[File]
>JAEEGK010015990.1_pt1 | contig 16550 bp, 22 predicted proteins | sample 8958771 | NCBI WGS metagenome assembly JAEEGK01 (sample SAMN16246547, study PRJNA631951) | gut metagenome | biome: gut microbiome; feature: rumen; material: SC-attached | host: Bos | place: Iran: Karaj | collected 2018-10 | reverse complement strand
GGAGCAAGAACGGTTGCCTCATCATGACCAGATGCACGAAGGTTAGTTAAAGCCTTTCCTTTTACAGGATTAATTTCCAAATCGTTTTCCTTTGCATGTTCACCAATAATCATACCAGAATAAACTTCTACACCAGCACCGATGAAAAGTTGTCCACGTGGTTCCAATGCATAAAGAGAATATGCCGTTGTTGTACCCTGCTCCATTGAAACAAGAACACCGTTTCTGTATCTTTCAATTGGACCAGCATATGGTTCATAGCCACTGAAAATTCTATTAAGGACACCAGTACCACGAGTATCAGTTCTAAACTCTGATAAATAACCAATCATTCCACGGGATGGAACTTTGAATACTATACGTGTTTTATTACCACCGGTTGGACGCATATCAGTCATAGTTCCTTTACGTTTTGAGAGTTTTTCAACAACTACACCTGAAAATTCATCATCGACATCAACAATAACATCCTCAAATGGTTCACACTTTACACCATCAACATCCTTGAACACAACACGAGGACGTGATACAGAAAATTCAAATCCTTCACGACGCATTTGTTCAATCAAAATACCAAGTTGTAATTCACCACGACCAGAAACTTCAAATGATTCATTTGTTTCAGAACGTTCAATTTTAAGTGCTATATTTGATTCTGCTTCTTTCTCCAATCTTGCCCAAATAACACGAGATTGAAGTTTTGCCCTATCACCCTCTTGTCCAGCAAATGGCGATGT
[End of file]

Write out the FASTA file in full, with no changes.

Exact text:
>JAEEGK010015990.1_pt1 | contig 16550 bp, 22 predicted proteins | sample 8958771 | NCBI WGS metagenome assembly JAEEGK01 (sample SAMN16246547, study PRJNA631951) | gut metagenome | biome: gut microbiome; feature: rumen; material: SC-attached | host: Bos | place: Iran: Karaj | collected 2018-10 | reverse complement strand
GGAGCAAGAACGGTTGCCTCATCATGACCAGATGCACGAAGGTTAGTTAAAGCCTTTCCTTTTACAGGATTAATTTCCAAATCGTTTTCCTTTGCATGTTCACCAATAATCATACCAGAATAAACTTCTACACCAGCACCGATGAAAAGTTGTCCACGTGGTTCCAATGCATAAAGAGAATATGCCGTTGTTGTACCCTGCTCCATTGAAACAAGAACACCGTTTCTGTATCTTTCAATTGGACCAGCATATGGTTCATAGCCACTGAAAATTCTATTAAGGACACCAGTACCACGAGTATCAGTTCTAAACTCTGATAAATAACCAATCATTCCACGGGATGGAACTTTGAATACTATACGTGTTTTATTACCACCGGTTGGACGCATATCAGTCATAGTTCCTTTACGTTTTGAGAGTTTTTCAACAACTACACCTGAAAATTCATCATCGACATCAACAATAACATCCTCAAATGGTTCACACTTTACACCATCAACATCCTTGAACACAACACGAGGACGTGATACAGAAAATTCAAATCCTTCACGACGCATTTGTTCAATCAAAATACCAAGTTGTAATTCACCACGACCAGAAACTTCAAATGATTCATTTGTTTCAGAACGTTCAATTTTAAGTGCTATATTTGATTCTGCTTCTTTCTCCAATCTTGCCCAAATAACACGAGATTGAAGTTTTGCCCTATCACCCTCTTGTCCAGCAAATGGCGATGT